In this hands-on tutorial, you will learn a simple method of taking an idea and making it a reality. At the end, we’ll go step-by-step through the design process of a simple noisemaker circuit.
Fail to plan, plan to fail.
“I want to build my very own ____.” Fill in the blank.
Once that’s settled, congratulate yourself on the easiest part of your project.
Start with your idea: what are you trying to make? What do you know about it? Has it already been built?
What exactly are you trying to build?
- Do your homework! At the very least, you will want to have a working knowledge of electronics if you want to tackle larger projects. Too many half-done prototypes collect dust due to getting stuck. Find someone who can help!
- What do you need? Do you have the tools to successfully build a working prototype? At what level will you consider it done (nothing is ever really done)?
- You are going to Google a lot. It will save you time and energy, so search and read up on every detail of your project. See what’s out there, get some ideas for approaches you will take, and get inspired by the cool stuff people are building.
- REMEMBER – There are few ideas that have not been done, and most great audio circuits are merely improvements on an existing product. See if your what you are building exists already; you might be able to skip this whole design process and get down to making some noise. In that case, you’ll probably want to check out our Reverse Engineering Tutorial.
- The best way to design a circuit is to find one that has already been built. This will cut your development time in half and give you a solid foundation to build on. Don’t steal, give credit where credit is due, and make something cooler out of what you find!
- I prefer the black box model when dealing with a new project.
- There are many unforeseeable issues that may arise during your design. Lay out the specs as best as you can.
Once you have a general idea of what you want to build,
There are basically two methods of design: bottom-up or top-down. Both have their strengths and weaknesses, but the purpose of this tutorial will be to demonstrate the top-down design methodology. You will see how this can make design into a series of achievable goals. Bottom-up design is best suited for experimentation rather than design.
Once we have an idea of what we want, we just keep asking ourselves questions until a solution emerges. Research is a fundamental necessity and can shave off hours of exploring pointless solutions.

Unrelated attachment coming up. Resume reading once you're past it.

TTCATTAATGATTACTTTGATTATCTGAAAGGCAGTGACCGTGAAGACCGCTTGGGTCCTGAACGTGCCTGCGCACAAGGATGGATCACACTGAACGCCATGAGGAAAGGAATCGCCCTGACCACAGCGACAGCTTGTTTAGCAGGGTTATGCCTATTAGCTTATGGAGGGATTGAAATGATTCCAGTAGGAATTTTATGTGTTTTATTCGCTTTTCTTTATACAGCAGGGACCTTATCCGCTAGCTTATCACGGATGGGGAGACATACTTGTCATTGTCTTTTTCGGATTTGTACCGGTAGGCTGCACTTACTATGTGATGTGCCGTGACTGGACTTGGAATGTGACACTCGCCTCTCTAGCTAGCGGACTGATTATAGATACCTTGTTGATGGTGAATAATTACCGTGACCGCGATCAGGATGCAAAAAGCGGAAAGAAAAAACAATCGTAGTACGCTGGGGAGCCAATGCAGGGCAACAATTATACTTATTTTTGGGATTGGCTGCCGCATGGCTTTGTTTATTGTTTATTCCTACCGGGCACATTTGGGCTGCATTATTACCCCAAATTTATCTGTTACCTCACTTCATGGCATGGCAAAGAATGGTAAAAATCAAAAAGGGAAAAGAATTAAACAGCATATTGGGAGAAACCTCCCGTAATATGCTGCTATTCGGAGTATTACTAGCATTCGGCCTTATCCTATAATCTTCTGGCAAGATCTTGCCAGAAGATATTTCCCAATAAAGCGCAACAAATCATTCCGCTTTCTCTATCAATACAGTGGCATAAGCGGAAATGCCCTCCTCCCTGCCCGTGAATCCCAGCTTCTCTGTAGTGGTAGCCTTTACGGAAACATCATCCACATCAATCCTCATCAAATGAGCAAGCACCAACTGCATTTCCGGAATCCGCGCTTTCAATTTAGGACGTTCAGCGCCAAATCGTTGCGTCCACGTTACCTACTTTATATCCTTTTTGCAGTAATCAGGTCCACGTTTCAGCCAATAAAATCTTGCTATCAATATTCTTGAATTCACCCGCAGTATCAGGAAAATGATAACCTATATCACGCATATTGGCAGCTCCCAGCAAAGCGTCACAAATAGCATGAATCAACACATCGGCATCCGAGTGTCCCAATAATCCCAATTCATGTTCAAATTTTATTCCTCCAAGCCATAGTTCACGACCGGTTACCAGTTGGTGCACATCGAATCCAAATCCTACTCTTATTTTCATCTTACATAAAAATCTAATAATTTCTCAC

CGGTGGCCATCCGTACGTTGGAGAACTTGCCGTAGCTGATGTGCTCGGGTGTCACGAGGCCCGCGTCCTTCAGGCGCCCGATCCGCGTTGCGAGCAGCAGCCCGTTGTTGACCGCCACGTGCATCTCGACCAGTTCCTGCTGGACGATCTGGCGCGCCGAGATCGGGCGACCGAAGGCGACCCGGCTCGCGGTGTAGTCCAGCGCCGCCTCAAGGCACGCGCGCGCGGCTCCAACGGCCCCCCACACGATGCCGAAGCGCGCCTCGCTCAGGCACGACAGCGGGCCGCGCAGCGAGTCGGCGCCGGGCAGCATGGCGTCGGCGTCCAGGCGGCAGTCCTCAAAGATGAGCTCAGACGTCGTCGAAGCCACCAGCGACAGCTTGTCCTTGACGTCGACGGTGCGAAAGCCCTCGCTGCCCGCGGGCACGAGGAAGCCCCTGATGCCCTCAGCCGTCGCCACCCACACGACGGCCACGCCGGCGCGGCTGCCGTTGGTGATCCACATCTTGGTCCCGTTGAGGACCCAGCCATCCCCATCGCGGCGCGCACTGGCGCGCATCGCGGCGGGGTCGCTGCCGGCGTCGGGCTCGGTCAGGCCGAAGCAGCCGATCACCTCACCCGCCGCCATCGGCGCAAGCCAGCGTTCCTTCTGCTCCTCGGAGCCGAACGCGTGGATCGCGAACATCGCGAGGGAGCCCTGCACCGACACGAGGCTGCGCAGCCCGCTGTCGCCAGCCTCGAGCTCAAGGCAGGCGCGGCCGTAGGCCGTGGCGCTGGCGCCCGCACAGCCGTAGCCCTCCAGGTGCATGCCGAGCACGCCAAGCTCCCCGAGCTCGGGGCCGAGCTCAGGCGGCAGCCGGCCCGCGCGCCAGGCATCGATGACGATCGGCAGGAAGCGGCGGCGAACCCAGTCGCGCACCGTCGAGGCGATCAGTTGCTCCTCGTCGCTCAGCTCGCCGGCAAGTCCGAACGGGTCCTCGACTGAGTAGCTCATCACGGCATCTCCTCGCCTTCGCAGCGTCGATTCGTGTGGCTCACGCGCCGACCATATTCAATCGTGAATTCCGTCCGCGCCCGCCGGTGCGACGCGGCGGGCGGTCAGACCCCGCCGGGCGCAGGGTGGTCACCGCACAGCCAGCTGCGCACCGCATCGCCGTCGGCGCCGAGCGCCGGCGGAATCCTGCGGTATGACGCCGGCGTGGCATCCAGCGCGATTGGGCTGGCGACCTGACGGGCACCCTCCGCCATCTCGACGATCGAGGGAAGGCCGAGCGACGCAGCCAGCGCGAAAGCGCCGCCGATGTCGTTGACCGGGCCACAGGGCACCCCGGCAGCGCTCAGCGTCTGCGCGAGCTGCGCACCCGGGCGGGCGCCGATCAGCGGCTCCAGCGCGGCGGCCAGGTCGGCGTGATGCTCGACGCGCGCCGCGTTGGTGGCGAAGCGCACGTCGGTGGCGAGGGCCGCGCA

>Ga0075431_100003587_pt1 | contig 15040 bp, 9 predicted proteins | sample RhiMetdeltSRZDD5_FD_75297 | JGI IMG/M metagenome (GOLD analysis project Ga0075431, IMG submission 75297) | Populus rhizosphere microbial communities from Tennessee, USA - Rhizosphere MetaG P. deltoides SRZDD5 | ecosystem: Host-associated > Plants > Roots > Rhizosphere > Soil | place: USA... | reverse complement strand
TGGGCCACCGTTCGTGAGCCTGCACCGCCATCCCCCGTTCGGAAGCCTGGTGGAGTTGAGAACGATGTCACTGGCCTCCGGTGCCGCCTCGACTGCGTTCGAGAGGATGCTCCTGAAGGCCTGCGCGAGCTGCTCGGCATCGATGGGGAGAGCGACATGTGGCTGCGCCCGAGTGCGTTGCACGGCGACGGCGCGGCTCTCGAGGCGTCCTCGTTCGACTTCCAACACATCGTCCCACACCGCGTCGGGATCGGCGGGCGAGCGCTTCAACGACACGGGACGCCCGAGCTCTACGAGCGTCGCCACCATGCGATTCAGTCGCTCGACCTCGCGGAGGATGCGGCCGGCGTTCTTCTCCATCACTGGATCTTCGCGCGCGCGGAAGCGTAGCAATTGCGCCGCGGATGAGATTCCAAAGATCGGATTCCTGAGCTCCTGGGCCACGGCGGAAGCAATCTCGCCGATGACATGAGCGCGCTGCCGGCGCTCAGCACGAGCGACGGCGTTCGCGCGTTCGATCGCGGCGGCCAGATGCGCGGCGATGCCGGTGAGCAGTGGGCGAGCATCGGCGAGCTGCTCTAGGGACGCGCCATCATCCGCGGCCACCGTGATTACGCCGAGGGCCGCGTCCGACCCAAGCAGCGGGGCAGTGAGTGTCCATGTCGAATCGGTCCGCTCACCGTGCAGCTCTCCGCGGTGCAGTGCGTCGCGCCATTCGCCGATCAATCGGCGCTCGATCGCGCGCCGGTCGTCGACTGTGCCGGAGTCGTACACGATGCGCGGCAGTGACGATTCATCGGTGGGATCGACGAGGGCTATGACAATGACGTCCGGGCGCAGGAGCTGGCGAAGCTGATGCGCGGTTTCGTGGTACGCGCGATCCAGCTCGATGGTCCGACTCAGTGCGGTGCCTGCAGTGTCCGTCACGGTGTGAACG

Start with a box. It will be a black box, as we can not see its internal workings. We name this box whatever we are designing. In this tutorial, we will be designing a simple fuzz pedal.
How is the circuit powered?
What is the input/output?
How is the signal processed?
What are the expected results?
What are the design parameters for the circuit we are designing (small enclosure, guitar pedal standards, digital control, LCD display)
The first steps involve an idea. Once the idea is written down, a black box diagram is made to show the flow of the circuit and to slowly take apart the circuit until it is capable of being rendered with electronics.
What are we making? A fuzz pedal
What’s a fuzz pedal? An electronic audio circuit that accepts a guitar signal as an input and outputs a distorted guitar signal.
What parameters of the guitar signal are important? Voltage, frequency, etc.
THere’s more to come…
Start with an idea, and expand it as much as possible.
ex. I want to design a new fuzz guitar pedal. This pedal should be switched with a true bypass switch scheme utilizing a mechanical 3PDT switch and a Status LED. The power is only engaged if there is an instrument plugged in. It will use one 9V Battery or a AC-DC Adapter for power. The input signal will be a guitar, and the output will be reminiscent of a “sweet spot” Fuzz Face with more tonal control.
What are the parameters for a guitar pedal such as the one described above?
Constrain yourself and then decide what features is important. There will always be trade-offs. Remember the Designer’s Tradeoff Triangle: Cheap, fast, and good. Pick two.
The black box model method for design/engineering works wonders for the DIY community as well. Basically, you peel layers off the design onion by describing as much as you know about the project, defining more elements of the product undergoing the design. As you define more and more of the black box, your design actually starts to resemble a finished product. The unknowns are further whittled down to smaller black boxes, where you either find areas where you need to learn more or gather facts about the project.
The opposite of the top-down design process is the bottom-up design process, an approach that I find works wonders for experimentation, but creates more work when used for projects with more constraints.
The Top Down Design process requires you to constantly ask questions.
Who will use this?
For example power supply options can range from a simple battery powered option to integrating DC power or even AC power that will be regulated and filtered.
When you finally get down to the basic circuit you will need for your circuit, you will find the Internet to be a great resource. Remember, whatever you are designing, 99% of the time someone else has done something similar. Use your Google-foo to find resources that you will need for your project.
Find variables with components such as resistors and capacitors.
Start compiling reliable, reusable circuit portions that you can draw on for your next project.